the flog

Jacksonville Pastor Calls for a Fast to Fight GUN Violence

Reverend Ken Jones is fasting to feed the spirit


In response to American gun violence and the Marjory Stoneman Douglas High School Shooting in Parkland, Jacksonville's Reverend Ken Jones, who hosts "Truth is Holy" on 91.7 FM, has called for a 72-hour fast. He's encouraged listeners to his show and anyone who'd like to join in the fast, which began Tuesday at 7 a.m. and will end Friday morning, to participate.

Fasting, Jones says, is about "denying the flesh" in order to "feed the spirit."

"When I am spiritually strong inside, I can bear the infirmities of the weak," Jones says.

Jones bases his call for a fast on Biblical precedent. In the Old Testament, Jones says, "Esther called for a fast and saved a whole nation from annihilation."

Jones also says he predicted the Parkland shooting on his radio show two days before it happened

"It's prophetic, because I said we got to do something to address this violence, I said it on my show on the 12th, and this shooting occurred on the 14th. I ask God, 'What are you trying to tell people?'" he says.

He doesn't call himself a prophet, but says his mother did before she passed away a few years ago.

Asked why mass shootings have become an integral part of the American landscape, Jones says, "People in America feel a very heightened anxiety. The average person who owns a gun does not just have one gun. People who own guns have 15, 20, 30 guns."

According to a BBC story, the day after the Parkland shooting, American civilians own more than 270 million guns, far more than any other country, per capita, on the planet. The Guardian reported in November that just three percent of Americans own 133 million guns.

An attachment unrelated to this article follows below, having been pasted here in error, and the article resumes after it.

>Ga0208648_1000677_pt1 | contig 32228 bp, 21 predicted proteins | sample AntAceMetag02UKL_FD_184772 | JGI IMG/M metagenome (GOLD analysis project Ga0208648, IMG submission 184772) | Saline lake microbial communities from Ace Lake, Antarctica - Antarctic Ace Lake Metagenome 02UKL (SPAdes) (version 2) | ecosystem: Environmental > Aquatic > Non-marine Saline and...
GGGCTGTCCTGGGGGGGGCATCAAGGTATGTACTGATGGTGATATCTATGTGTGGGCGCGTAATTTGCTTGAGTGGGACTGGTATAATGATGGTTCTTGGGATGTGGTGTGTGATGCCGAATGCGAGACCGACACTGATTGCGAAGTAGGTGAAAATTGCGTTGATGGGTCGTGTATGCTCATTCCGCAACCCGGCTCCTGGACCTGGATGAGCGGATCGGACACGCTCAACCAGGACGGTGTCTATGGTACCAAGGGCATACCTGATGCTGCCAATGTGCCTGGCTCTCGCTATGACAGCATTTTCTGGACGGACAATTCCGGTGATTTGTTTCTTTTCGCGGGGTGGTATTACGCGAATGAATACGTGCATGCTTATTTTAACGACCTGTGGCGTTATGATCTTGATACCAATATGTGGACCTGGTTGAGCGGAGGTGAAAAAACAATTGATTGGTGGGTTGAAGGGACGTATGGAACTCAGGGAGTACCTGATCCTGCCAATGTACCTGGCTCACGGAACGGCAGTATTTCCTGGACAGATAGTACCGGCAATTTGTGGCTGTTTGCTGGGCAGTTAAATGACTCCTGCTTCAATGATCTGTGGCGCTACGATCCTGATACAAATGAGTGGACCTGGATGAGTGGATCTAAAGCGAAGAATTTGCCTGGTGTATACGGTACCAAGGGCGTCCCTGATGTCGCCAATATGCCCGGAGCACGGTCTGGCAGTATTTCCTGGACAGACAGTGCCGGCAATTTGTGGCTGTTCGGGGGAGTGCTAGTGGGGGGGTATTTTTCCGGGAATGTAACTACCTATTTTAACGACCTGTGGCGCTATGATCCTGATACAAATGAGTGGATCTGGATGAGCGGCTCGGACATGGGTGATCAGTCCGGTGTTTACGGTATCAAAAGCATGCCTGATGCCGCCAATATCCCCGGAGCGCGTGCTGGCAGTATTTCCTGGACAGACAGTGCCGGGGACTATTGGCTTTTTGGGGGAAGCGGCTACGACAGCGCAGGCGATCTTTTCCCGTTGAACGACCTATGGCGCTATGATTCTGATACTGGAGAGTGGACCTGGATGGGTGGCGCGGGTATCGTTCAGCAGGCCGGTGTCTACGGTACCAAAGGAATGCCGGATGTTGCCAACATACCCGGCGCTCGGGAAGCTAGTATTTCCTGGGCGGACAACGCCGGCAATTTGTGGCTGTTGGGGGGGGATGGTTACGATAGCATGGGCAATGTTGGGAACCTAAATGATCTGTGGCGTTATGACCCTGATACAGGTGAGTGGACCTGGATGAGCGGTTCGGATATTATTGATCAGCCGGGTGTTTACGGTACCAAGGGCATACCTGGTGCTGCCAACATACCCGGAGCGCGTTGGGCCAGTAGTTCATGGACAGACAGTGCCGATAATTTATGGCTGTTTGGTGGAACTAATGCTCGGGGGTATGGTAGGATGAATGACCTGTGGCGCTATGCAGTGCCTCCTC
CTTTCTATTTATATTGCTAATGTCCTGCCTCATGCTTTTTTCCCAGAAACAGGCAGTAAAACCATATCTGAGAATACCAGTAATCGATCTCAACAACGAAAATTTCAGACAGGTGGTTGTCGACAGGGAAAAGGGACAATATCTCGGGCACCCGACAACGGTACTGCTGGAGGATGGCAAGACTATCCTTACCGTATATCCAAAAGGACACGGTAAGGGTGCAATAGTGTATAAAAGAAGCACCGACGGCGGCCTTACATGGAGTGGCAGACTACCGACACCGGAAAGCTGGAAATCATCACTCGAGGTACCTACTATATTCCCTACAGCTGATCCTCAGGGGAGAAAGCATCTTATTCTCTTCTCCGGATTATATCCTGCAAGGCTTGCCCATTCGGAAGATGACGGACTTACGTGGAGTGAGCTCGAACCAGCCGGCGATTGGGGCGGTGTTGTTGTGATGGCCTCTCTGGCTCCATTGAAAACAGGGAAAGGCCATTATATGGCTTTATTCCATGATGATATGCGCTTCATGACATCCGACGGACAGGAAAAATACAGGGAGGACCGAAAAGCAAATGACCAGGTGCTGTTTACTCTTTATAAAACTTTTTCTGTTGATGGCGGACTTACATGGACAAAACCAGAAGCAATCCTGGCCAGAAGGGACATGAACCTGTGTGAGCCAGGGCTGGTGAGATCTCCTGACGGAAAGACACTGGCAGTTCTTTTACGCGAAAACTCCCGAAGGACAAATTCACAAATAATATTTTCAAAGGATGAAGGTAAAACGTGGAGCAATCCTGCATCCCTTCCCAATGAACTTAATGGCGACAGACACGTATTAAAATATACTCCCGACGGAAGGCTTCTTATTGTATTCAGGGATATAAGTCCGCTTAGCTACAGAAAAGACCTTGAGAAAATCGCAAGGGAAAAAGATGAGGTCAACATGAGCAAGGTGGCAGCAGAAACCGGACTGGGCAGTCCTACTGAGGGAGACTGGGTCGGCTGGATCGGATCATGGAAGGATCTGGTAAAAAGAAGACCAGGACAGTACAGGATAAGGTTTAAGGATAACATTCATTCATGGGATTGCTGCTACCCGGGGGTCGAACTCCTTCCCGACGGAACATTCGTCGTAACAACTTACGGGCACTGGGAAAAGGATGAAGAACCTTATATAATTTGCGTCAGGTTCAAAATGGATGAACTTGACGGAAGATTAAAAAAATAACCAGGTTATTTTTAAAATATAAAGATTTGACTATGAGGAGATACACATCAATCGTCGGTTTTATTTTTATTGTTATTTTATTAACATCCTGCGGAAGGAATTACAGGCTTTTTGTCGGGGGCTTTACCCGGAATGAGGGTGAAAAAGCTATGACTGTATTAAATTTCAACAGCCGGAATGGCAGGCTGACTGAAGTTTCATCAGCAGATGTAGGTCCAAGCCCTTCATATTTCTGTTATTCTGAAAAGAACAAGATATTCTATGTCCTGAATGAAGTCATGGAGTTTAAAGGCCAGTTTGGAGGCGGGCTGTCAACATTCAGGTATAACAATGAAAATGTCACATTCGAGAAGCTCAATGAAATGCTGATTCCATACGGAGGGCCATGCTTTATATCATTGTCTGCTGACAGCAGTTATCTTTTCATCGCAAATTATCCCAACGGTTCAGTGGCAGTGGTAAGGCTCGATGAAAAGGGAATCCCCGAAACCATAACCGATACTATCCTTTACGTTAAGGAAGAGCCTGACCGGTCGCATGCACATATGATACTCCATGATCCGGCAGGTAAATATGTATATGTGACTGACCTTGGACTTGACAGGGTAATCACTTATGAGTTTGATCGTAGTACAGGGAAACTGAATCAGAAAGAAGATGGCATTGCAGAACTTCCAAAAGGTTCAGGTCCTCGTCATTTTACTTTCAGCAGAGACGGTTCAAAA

Meanwhile, The New York Times pointed out in June 2016 that people in England were only as likely to die from gunfire as Americans were from falling off a ladder (about one in a million), the Japanese as likely to die from a gunshot as Americans from lightning-approximately one in 10 million.

Nations with strong gun laws have low rates of gun deaths, while nations with weak gun laws have high rates of gun deaths.

Though Jones quotes verses like Ephesians 6:12, "For we wrestle not against flesh and blood, but against principalities, against powers, against the rulers of the darkness of this world," he also believes in very physical actions like changes in gun policy.

If some might be tempted to dismiss his call for fasting as a solution to gun violence, comparing it to politicians' offers of prayer, instead of policy, for victims of gun violence, Jones does believe in legislative action.

"There's a pattern," Jones says, "and part of the pattern is the AR-15."

Jones tends to make grandiose statements that might influence some listeners to dismiss him. If statements like "As a man of God, the Lord shows me things" turn you off, you might give him credit for being, perhaps not "the voice of Jacksonville," as he claims, but a powerful voice not "crying in the wilderness," rather from the heart of an American city. His is one of the voices shouting that they've had enough of this country's gun violence epidemic, a plague unique among the wealthy nations of the world, that are growing louder and stronger every day.


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